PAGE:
Motorola Solution recently showcased a new future virtual command centre concept using eye-interaction technology aimed at investigating whether virtual and augmented reality can help to improve the safety of first responders and the quality of an agency’s response. It also unveiled its ADVISOR TPG2200 TETRA two-way pager and the new MTP6650 high tier TETRA portable radio.
It is a good illustration of where the company sits right now with one foot in its traditional professional mobile radio (PMR) heritage, and the other in newer technologies such as 4G LTE broadband - and finding ways to seamlessly interact between the two.
Speaking to Wireless at PMRExpo in Cologne in November 2016, Jeff Spaeth, Corporate VP & General Manager - Systems & Software Enablement, Motorola Solutions, explains the thinking behind the various launches. ‘In general the headline is that the radio business continues to move forward. We are projecting to be back to growth in Q4 2016.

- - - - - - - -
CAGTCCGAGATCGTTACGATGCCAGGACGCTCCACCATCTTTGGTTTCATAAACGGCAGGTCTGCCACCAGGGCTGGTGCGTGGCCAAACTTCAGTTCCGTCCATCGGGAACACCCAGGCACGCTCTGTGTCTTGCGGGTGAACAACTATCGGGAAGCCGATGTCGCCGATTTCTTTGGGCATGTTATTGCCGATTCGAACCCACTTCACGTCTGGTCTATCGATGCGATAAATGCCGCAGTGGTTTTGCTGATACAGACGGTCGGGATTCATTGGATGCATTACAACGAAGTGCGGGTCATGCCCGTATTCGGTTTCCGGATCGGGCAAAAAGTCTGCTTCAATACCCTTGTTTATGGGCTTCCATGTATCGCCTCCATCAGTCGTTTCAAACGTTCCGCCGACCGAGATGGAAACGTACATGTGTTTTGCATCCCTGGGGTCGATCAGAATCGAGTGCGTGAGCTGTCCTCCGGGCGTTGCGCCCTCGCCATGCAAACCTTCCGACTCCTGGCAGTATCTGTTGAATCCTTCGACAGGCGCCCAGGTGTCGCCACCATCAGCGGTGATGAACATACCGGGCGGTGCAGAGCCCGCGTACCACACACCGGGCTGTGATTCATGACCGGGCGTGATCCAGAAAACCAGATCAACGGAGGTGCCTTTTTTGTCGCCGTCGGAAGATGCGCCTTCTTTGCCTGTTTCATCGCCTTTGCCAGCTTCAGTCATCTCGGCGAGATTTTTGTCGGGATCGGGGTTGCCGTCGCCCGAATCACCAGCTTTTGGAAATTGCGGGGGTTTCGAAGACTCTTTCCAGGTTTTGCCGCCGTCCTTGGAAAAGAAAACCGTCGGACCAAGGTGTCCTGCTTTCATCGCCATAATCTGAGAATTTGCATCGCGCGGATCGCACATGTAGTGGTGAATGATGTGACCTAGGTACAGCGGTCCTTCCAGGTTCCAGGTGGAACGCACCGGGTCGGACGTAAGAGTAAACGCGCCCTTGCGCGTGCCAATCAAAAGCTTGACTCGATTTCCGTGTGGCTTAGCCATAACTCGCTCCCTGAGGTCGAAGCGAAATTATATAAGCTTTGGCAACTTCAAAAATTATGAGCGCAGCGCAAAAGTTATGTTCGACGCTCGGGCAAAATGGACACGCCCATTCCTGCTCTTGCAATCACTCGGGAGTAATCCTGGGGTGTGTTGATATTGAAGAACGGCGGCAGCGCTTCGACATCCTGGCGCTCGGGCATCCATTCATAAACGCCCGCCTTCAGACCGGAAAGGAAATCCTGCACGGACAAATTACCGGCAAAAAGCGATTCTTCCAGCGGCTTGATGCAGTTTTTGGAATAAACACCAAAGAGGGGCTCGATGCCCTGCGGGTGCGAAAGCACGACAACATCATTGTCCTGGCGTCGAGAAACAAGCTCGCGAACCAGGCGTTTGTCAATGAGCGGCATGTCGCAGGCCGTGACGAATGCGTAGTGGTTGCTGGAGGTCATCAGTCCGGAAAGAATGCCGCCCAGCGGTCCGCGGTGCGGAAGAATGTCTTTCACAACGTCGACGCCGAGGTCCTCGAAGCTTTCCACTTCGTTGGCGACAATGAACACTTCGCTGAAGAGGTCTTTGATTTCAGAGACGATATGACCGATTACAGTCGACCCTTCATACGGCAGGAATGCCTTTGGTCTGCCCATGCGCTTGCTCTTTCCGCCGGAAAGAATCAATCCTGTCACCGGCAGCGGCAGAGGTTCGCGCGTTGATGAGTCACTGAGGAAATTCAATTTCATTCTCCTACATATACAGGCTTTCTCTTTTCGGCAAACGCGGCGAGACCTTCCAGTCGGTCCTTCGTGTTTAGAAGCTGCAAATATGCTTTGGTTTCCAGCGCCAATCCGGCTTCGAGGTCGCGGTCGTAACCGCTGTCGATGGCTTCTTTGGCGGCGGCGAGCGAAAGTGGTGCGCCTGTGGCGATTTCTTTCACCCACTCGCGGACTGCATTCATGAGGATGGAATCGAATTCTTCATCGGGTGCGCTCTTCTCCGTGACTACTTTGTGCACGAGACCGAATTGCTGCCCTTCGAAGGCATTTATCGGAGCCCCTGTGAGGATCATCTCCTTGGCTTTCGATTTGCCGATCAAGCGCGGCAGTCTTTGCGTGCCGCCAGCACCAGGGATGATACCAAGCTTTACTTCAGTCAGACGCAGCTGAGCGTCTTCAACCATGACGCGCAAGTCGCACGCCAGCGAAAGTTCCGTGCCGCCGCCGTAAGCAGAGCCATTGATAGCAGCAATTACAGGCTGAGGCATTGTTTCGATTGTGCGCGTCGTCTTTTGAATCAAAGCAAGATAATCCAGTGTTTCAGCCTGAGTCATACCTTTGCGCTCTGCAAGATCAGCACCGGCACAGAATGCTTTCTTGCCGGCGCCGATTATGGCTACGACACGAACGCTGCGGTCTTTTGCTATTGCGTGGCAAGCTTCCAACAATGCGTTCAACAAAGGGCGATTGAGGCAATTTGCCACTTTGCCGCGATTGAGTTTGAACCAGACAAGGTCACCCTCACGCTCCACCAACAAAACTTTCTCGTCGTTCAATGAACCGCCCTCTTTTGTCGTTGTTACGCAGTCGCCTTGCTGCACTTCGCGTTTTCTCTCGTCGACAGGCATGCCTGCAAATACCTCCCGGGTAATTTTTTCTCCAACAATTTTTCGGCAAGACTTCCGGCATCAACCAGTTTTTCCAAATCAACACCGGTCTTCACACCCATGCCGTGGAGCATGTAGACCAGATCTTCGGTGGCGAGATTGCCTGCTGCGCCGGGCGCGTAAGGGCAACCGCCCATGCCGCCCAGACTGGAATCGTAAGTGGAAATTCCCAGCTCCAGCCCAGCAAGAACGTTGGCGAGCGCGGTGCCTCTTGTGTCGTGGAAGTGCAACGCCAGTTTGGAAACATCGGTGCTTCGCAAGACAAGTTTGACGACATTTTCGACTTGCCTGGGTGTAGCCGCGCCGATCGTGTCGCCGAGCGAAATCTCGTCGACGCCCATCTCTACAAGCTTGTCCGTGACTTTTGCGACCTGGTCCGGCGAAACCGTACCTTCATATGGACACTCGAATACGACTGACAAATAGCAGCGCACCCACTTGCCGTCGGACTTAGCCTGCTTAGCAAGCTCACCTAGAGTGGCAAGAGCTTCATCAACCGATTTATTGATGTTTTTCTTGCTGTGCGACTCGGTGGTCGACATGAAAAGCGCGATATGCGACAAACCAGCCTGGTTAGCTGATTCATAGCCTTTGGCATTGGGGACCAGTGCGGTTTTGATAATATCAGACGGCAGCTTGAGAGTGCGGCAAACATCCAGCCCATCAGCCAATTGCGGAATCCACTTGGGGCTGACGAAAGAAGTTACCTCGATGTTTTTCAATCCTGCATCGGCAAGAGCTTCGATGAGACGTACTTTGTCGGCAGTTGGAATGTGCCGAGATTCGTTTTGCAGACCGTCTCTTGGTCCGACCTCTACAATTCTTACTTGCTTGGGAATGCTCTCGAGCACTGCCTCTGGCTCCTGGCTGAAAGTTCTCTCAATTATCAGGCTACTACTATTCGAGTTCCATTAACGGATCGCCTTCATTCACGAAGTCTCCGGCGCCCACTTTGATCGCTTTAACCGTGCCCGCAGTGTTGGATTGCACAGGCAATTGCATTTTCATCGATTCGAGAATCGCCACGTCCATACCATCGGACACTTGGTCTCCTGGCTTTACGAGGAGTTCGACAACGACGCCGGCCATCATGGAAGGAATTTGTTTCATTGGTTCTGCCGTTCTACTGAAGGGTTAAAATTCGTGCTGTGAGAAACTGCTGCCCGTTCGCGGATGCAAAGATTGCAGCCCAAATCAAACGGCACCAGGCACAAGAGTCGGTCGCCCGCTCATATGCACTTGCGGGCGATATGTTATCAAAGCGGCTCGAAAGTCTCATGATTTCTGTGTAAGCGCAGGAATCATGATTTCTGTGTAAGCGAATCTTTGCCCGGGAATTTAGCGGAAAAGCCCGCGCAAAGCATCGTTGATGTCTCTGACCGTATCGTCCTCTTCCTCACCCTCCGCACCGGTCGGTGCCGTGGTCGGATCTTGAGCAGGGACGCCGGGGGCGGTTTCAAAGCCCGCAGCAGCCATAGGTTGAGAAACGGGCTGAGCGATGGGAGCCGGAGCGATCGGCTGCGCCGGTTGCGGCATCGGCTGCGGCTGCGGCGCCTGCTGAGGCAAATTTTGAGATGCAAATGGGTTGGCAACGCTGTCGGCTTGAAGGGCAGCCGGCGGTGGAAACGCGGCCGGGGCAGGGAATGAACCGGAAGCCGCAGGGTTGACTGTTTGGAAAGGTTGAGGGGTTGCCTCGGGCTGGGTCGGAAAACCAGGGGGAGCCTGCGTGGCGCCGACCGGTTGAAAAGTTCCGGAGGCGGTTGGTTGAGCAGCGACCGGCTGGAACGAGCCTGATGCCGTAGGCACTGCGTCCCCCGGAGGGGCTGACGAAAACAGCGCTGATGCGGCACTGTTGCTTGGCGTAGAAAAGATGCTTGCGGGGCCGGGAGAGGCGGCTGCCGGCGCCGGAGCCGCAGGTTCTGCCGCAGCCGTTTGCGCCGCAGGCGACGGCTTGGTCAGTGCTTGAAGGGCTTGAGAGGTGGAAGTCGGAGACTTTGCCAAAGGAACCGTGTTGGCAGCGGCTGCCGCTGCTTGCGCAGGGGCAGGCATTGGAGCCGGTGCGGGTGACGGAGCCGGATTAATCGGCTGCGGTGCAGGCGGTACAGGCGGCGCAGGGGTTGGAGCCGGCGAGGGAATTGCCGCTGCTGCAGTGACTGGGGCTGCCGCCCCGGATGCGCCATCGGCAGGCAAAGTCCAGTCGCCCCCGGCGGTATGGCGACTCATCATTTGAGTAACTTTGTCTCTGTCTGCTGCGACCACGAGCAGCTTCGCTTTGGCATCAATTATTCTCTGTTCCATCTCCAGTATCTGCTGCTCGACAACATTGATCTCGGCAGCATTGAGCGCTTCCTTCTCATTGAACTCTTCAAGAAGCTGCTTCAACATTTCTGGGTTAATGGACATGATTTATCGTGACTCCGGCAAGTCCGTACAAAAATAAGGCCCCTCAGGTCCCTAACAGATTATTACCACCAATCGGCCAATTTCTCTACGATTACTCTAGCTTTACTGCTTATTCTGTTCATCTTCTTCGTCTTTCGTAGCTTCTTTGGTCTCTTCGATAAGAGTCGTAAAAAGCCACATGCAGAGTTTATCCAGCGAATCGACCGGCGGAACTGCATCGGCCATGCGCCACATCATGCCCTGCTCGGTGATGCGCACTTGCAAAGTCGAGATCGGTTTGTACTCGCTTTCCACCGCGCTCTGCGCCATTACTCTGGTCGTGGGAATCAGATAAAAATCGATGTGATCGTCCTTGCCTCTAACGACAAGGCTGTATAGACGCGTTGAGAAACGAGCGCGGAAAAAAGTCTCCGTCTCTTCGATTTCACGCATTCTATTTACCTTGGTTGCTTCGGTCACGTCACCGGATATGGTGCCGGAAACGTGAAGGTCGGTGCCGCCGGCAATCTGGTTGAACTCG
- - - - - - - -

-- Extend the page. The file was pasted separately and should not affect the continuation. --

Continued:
‘The PMR market saw a big acceleration with the arrival of digital radio, which created a lot of churn, but that has levelled off in the last two years. That has now stabilised, so the death of LMR (Land Mobile Radio) continues to be delayed.’
That said, while the company remains loyal to its LMR roots, one of Motorola’s key areas of focus over the last couple of years has been to facilitate the ability to interoperate between narrowband and broadband technology.
Lowering the barrier to adoption